Data Availability Statement

The raw data supporting the conclusions of this article will be made available by the authors, without undue reservation.

Author Contributions

ZYH conceived and designed the experiments, collected the bees, and analyzed the data. MSS conducted the experiments. MOM contributed the materials. All authors contributed to the writing and approved the final version of the manuscript.

Funding

Funding was provided by the Higher Education Commission (HEC) of Pakistan (providing support for MSS’s 6-month visit to MSU) and by Michigan Beekeepers Association and the Agricultural Experimental Station at MSU.

Conflict of Interest

The authors declare that the research was conducted in the absence of any commercial or financial relationships that could be construed as a potential conflict of interest.

Acknowledgments

We thank Ana Heck for maintaining the honey bee colonies and two reviewers for their helpful comments.

Supplementary Material

The Supplementary Material for this article can be found online at: https://www.frontiersin.org/articles/10.3389/fevo.2020.556856/full#supplementary-material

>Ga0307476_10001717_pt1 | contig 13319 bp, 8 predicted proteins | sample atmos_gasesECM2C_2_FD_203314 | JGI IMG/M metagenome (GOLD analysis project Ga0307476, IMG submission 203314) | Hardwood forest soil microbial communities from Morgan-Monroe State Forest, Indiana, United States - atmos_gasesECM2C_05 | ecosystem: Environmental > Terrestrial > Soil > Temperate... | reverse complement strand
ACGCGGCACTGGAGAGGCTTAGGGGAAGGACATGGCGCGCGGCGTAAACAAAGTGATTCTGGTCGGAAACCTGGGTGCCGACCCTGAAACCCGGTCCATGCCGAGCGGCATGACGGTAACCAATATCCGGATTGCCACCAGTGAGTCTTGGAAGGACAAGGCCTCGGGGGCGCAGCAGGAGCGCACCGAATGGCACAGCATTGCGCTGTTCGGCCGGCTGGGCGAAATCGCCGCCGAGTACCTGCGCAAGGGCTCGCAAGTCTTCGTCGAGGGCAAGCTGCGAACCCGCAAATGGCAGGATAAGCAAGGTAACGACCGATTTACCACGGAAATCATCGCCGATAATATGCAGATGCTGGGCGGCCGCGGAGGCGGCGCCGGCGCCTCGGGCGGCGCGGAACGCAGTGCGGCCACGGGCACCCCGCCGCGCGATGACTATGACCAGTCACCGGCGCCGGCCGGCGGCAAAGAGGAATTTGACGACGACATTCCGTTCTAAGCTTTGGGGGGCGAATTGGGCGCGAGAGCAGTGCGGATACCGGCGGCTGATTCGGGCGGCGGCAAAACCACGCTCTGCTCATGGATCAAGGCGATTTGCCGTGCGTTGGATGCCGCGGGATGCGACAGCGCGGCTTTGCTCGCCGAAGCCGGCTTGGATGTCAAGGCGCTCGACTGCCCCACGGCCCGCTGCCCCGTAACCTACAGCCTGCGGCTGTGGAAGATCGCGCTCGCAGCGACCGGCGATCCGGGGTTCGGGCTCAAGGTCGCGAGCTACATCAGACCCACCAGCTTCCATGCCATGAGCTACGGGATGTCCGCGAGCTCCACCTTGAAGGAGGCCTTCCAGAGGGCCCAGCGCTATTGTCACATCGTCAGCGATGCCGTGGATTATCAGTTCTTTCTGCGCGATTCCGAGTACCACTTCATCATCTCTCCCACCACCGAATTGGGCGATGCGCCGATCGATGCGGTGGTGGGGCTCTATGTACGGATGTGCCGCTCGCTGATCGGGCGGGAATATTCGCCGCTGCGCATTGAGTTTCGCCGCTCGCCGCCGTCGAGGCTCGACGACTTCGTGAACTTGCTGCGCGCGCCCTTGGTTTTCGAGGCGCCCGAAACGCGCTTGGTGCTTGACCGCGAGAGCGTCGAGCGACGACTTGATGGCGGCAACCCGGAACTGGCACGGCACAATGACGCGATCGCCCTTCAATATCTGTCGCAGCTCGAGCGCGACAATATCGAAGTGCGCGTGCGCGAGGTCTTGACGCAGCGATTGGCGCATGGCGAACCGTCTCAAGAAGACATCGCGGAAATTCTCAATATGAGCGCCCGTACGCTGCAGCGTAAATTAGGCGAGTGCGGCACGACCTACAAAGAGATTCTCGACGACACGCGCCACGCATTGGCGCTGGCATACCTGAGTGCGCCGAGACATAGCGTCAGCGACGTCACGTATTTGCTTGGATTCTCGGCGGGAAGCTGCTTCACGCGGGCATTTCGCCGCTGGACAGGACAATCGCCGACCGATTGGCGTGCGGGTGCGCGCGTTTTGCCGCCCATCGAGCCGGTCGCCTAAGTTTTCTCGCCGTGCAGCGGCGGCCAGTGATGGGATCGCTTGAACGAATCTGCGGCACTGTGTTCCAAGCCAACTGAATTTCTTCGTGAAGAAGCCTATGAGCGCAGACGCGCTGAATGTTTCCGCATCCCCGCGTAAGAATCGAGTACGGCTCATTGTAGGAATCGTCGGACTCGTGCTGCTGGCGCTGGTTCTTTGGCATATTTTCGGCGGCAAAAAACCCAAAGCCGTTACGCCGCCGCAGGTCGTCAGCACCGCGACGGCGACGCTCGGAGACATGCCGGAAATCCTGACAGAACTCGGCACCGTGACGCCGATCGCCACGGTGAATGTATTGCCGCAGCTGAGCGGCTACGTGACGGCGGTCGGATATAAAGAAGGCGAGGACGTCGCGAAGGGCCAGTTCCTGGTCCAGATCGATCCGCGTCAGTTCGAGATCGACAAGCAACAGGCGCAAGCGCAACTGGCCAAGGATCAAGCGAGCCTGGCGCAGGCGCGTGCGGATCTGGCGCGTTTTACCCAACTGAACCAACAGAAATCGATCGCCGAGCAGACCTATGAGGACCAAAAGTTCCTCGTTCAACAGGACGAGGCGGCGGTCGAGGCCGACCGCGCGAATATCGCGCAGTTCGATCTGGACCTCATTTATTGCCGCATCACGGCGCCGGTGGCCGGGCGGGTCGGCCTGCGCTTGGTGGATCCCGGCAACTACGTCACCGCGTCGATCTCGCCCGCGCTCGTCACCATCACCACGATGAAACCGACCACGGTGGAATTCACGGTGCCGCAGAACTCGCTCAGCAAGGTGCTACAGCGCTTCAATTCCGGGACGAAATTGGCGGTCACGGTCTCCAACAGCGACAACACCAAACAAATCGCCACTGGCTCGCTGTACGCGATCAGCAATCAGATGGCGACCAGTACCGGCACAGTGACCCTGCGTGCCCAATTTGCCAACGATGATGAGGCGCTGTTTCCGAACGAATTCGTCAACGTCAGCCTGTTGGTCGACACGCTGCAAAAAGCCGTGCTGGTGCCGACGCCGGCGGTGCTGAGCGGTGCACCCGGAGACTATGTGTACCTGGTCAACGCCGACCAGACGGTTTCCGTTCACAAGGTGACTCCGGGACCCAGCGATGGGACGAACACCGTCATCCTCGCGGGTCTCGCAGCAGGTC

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Keywords: overwintering bees, temperature, neonicotinoids, pesticide toxicity, Apis mellifera

Citation: Saleem MS, Huang ZY and Milbrath MO (2020) Neonicotinoid Pesticides Are More Toxic to Honey Bees at Lower Temperatures: Implications for Overwintering Bees. Front. Ecol. Evol. 8:556856. doi: 10.3389/fevo.2020.556856

Received: 29 April 2020; Accepted: 02 September 2020;
Published: 19 October 2020.

Edited by:

Tugrul Giray, University of Puerto Rico, Puerto Rico

Reviewed by:

Bert Rivera-Marchand, Inter American University of Puerto Rico, Puerto Rico
Arian Avalos, United States Department of Agriculture (USDA), United States

Copyright © 2020 Saleem, Huang and Milbrath. This is an open-access article distributed under the terms of the Creative Commons Attribution License (CC BY). The use, distribution or reproduction in other forums is permitted, provided the original author(s) and the copyright owner(s) are credited and that the original publication in this journal is cited, in accordance with accepted academic practice. No use, distribution or reproduction is permitted which does not comply with these terms.

*Correspondence: Zachary Y. Huang, bees@msu.edu; bees.msu@gmail.com